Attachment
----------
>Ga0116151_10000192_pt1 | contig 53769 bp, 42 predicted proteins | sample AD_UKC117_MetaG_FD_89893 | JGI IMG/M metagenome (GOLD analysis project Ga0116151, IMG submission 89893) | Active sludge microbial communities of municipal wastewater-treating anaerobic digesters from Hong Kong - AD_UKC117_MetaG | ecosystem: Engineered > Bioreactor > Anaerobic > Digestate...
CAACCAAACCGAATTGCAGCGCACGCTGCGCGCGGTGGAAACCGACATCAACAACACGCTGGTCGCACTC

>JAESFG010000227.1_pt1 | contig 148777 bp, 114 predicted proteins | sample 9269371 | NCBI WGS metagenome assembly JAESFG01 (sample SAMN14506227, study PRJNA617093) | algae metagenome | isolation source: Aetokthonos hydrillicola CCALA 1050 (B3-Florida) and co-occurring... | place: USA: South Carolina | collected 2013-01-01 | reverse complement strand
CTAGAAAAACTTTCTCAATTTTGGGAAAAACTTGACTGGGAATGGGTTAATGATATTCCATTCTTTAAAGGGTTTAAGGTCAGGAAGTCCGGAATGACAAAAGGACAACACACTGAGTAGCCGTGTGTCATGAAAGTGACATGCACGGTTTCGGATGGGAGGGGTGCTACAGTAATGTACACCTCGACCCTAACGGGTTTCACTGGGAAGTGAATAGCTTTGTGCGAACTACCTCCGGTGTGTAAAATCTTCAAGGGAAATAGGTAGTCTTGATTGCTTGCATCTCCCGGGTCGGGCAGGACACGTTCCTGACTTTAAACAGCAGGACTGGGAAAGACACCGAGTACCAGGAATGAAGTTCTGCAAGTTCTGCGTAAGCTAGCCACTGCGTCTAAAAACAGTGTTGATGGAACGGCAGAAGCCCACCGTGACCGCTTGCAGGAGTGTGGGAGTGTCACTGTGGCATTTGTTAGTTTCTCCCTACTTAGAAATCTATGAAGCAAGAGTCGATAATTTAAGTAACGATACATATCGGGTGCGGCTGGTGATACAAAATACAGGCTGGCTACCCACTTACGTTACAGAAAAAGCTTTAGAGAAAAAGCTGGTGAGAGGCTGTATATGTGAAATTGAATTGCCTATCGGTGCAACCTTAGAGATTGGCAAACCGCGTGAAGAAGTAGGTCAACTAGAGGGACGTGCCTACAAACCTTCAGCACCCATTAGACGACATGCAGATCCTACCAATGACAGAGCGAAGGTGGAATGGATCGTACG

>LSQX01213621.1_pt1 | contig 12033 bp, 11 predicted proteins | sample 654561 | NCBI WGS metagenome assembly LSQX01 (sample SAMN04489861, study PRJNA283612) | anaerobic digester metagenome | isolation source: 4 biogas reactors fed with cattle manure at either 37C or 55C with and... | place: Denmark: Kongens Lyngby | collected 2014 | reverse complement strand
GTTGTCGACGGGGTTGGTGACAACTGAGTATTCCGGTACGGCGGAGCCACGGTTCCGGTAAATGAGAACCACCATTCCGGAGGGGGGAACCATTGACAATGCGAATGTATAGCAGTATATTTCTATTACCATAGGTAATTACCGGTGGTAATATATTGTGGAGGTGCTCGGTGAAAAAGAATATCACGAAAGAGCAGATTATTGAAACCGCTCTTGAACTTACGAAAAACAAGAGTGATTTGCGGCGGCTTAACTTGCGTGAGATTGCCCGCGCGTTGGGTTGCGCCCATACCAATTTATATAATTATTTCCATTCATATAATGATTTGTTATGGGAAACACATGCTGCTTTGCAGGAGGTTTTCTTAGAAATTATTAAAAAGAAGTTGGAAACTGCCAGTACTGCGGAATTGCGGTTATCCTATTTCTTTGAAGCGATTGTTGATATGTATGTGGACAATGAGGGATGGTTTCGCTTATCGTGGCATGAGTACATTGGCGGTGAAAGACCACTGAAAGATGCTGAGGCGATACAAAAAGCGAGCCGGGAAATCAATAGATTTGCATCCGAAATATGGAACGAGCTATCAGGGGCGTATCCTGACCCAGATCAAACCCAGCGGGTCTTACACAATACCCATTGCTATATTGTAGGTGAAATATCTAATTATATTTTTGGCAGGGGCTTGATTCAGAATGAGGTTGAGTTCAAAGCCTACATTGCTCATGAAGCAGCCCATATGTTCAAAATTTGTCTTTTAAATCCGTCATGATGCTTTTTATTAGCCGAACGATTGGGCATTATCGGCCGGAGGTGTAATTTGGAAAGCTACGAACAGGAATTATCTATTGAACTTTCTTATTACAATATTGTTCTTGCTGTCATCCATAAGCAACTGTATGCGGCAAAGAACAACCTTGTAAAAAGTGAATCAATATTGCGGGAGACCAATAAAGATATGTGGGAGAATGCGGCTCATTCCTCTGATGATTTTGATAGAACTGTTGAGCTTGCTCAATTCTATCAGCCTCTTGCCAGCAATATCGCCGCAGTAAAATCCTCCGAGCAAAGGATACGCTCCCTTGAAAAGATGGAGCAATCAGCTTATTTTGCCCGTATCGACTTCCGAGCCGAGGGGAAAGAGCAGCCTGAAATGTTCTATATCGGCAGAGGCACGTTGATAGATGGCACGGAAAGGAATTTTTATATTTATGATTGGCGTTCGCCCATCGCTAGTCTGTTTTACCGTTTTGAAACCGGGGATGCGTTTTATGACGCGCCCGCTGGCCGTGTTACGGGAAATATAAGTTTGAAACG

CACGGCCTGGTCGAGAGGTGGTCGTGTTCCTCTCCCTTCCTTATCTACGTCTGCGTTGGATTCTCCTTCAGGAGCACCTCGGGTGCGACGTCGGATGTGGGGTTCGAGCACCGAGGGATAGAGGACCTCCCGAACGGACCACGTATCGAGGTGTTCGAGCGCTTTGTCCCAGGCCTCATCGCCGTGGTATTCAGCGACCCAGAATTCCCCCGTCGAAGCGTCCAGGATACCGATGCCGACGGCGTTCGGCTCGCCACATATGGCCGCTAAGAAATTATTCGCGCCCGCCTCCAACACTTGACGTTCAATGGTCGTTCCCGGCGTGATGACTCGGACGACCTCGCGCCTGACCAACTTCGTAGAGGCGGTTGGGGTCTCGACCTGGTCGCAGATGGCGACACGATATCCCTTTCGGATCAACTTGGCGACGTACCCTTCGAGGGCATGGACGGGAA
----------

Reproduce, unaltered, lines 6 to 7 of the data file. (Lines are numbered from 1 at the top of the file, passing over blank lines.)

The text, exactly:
GTTGTCGACGGGGTTGGTGACAACTGAGTATTCCGGTACGGCGGAGCCACGGTTCCGGTAAATGAGAACCACCATTCCGGAGGGGGGAACCATTGACAATGCGAATGTATAGCAGTATATTTCTATTACCATAGGTAATTACCGGTGGTAATATATTGTGGAGGTGCTCGGTGAAAAAGAATATCACGAAAGAGCAGATTATTGAAACCGCTCTTGAACTTACGAAAAACAAGAGTGATTTGCGGCGGCTTAACTTGCGTGAGATTGCCCGCGCGTTGGGTTGCGCCCATACCAATTTATATAATTATTTCCATTCATATAATGATTTGTTATGGGAAACACATGCTGCTTTGCAGGAGGTTTTCTTAGAAATTATTAAAAAGAAGTTGGAAACTGCCAGTACTGCGGAATTGCGGTTATCCTATTTCTTTGAAGCGATTGTTGATATGTATGTGGACAATGAGGGATGGTTTCGCTTATCGTGGCATGAGTACATTGGCGGTGAAAGACCACTGAAAGATGCTGAGGCGATACAAAAAGCGAGCCGGGAAATCAATAGATTTGCATCCGAAATATGGAACGAGCTATCAGGGGCGTATCCTGACCCAGATCAAACCCAGCGGGTCTTACACAATACCCATTGCTATATTGTAGGTGAAATATCTAATTATATTTTTGGCAGGGGCTTGATTCAGAATGAGGTTGAGTTCAAAGCCTACATTGCTCATGAAGCAGCCCATATGTTCAAAATTTGTCTTTTAAATCCGTCATGATGCTTTTTATTAGCCGAACGATTGGGCATTATCGGCCGGAGGTGTAATTTGGAAAGCTACGAACAGGAATTATCTATTGAACTTTCTTATTACAATATTGTTCTTGCTGTCATCCATAAGCAACTGTATGCGGCAAAGAACAACCTTGTAAAAAGTGAATCAATATTGCGGGAGACCAATAAAGATATGTGGGAGAATGCGGCTCATTCCTCTGATGATTTTGATAGAACTGTTGAGCTTGCTCAATTCTATCAGCCTCTTGCCAGCAATATCGCCGCAGTAAAATCCTCCGAGCAAAGGATACGCTCCCTTGAAAAGATGGAGCAATCAGCTTATTTTGCCCGTATCGACTTCCGAGCCGAGGGGAAAGAGCAGCCTGAAATGTTCTATATCGGCAGAGGCACGTTGATAGATGGCACGGAAAGGAATTTTTATATTTATGATTGGCGTTCGCCCATCGCTAGTCTGTTTTACCGTTTTGAAACCGGGGATGCGTTTTATGACGCGCCCGCTGGCCGTGTTACGGGAAATATAAGTTTGAAACG

CACGGCCTGGTCGAGAGGTGGTCGTGTTCCTCTCCCTTCCTTATCTACGTCTGCGTTGGATTCTCCTTCAGGAGCACCTCGGGTGCGACGTCGGATGTGGGGTTCGAGCACCGAGGGATAGAGGACCTCCCGAACGGACCACGTATCGAGGTGTTCGAGCGCTTTGTCCCAGGCCTCATCGCCGTGGTATTCAGCGACCCAGAATTCCCCCGTCGAAGCGTCCAGGATACCGATGCCGACGGCGTTCGGCTCGCCACATATGGCCGCTAAGAAATTATTCGCGCCCGCCTCCAACACTTGACGTTCAATGGTCGTTCCCGGCGTGATGACTCGGACGACCTCGCGCCTGACCAACTTCGTAGAGGCGGTTGGGGTCTCGACCTGGTCGCAGATGGCGACACGATATCCCTTTCGGATCAACTTGGCGACGTACCCTTCGAGGGCATGGACGGGAA